Thursday, January 19, 2017

A Connoisseur of Footnotes

So, I've just finished reading Joseph Lelyveld's HIS FINAL BATTLE: THE LAST MONTHS OF FRANLKIN ROOSEVELT (2016), which I recommend. I've long been puzzled about FDR's running again for that final term, about which there seem to be two schools of thought. One holds that FDR didn't know how sick he was. According to some things I came across when fact-checking a children's biography of Eleanor Roosevelt back in my days with Gareth Stevens, Roosevelt's doctor knew the president was in terminal decline but didn't tell his patient that, nor the family, it being another time with a different conception of doctor/patient relationships -- or such seemed to consensus at the time (this wd have been about 1989-1991). The other idea was that Roosevelt knew he was dying but considered himself irreplaceable and indispensable, unable to hand over the reins to anyone else, who just soldiered on until he dropped.

Out of Lelyveld's account comes a more nuanced position. Roosevelt knew he was desperately ill (enlarged heart, congestive heart failure, extremely high blood pressure) and that there was very little the doctors cd do for him. But he thought he had more time than he really did. The example of his father was probably strong in his mind: the elder Roosevelt had suffered a debilitating heart attack (at about the same age FDR went into serious decline) from which he never recovered, but by adopting an invalid routine (lots of rest, carefully monitored diet, regular visits to hot spring spas) had managed to live another ten years.  The example of Woodrow Wilson was also before him: Roosevelt knew Wilson well (having been Assistant Secretary of the Navy, back when Secretary to the Navy was a Cabinet position) and may well have concluded that he was not yet as obviously failing as Wilson had been (WW being paralyzed on one side).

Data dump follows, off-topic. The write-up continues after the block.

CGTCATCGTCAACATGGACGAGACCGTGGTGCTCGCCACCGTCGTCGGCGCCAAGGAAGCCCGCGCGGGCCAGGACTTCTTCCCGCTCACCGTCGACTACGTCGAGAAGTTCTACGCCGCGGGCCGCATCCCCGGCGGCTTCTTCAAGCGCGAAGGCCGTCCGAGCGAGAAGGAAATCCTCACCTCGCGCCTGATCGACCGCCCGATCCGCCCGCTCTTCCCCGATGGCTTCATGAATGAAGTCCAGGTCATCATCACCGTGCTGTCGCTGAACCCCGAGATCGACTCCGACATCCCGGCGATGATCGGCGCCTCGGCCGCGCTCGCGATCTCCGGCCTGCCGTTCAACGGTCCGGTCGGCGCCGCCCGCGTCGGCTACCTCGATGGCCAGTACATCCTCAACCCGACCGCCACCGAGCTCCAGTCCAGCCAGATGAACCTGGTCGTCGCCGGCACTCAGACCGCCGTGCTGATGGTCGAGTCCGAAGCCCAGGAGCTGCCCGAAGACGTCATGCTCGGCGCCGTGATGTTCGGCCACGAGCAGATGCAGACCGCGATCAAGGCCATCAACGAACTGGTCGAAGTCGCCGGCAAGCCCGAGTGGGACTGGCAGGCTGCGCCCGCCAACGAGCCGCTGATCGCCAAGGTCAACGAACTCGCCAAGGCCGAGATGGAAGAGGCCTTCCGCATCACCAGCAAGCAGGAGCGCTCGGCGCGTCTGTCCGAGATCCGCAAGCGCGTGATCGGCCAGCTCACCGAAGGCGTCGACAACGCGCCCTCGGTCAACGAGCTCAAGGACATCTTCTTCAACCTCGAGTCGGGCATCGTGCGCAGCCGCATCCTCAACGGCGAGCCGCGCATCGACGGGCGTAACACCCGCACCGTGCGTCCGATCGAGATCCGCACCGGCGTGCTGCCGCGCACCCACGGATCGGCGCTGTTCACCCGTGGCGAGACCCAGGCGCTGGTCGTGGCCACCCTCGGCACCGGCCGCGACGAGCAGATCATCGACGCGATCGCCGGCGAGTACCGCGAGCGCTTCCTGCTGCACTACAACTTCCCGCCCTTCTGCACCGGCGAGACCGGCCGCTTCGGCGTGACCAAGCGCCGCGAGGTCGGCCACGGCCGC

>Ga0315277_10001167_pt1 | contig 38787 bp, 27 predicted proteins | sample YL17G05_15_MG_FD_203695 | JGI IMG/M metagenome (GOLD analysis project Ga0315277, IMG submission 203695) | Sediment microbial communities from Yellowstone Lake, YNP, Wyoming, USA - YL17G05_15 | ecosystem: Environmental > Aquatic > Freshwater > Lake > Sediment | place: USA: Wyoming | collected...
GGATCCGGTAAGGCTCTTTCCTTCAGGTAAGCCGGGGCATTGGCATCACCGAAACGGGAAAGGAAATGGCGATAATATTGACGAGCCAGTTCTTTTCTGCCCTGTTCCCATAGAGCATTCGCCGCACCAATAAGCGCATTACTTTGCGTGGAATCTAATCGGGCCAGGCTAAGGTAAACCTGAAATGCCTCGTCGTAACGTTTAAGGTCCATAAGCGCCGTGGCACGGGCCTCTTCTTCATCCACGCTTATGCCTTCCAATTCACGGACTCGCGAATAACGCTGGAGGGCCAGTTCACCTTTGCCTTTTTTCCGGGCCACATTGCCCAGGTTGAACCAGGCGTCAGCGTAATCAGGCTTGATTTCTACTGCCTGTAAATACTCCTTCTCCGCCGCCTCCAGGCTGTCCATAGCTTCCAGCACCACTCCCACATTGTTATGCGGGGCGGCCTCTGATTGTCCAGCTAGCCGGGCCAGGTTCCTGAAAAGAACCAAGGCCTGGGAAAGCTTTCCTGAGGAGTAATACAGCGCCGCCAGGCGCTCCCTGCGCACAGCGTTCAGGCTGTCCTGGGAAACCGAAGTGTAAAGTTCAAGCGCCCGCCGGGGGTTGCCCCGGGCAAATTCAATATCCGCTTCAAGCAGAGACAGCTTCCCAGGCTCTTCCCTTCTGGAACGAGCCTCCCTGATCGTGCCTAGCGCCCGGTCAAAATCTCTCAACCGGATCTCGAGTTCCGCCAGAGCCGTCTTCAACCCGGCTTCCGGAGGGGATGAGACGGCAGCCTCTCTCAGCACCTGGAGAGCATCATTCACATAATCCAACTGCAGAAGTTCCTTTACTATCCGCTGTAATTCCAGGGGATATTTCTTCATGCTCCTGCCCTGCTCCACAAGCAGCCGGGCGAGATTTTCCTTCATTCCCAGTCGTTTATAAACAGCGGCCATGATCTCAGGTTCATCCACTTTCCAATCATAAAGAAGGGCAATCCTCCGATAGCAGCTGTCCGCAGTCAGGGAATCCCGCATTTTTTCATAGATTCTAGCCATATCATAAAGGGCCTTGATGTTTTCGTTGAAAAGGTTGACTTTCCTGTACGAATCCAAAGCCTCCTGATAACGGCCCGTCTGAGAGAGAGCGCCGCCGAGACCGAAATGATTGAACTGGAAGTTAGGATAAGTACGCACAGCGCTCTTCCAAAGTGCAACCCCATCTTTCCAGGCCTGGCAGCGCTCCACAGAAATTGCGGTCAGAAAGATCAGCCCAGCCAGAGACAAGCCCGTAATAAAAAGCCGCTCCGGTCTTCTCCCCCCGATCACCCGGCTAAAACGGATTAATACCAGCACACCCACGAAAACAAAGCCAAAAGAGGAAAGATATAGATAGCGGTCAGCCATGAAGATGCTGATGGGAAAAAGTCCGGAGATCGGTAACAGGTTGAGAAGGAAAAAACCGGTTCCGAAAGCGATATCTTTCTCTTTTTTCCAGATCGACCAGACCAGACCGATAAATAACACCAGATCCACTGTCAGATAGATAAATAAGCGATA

The idea that seems to have been in Roosevelt's mind was that it was unfair to turn over an active war to an incoming president, and that he  needed to stay on till the Axis were defeated and the UN up and running. Then he could step down and turn things over to his Vice President. One aspect of this plan was ousting Henry Wallace as his VP in '44, since he didn't think Wallace was up for the job; out of the half-dozen possibles whose names were mooted, FDR chose Truman as his best likely successor, and actively manipulated the party bosses and convention to get the result he wanted: Senator Truman as his new VP.

As I said, an interesting book, full of examples of weighing oblique and after-the-fact evidence to try to arrive at the truth of what probably really happened. But it ended on a fun little note for me when I noticed an endnote  that drew my attention.

The day before Roosevelt died, he called out to a reporter from his passing car "Heigh-0 Silver!"(Lelyveld  p. 320).  The endnote associated with this appears on p. 373:

. . . Roosevelt was echoing the farewell cry of the Lone Ranger, 
hero of a popular radio serial, a fighter for justice in the Wild West,
 which would have been familiar to most radio listeners, children
 especially, in that era. Now in their dotage, those who survive
 can be found arguing on the Internet about whether "Heigh-O"
 should be transcribe "Heigh-O," "Hi-ho," or "Hi Yo." 
Silver was the Lone Ranger's horse.

What I imagine happened here was that some reader of the Ms queried the spelling of the name, or whether it needed some explanation. Or perhaps Lelyveld himself got that nagging feeling scholars sometimes get that they need to explain something, just in case. And then, once launched on it, the note grew, from the proper spelling of 'hi-ho, Silver!' to an explanation of the context, with an amused aside in the swipe against internet squabbles (by those in their 'dotage'). A superfluous note, but a fine example of the compulsive note-writer's art.

current reading: HIS FINAL BATTLE (just finished)

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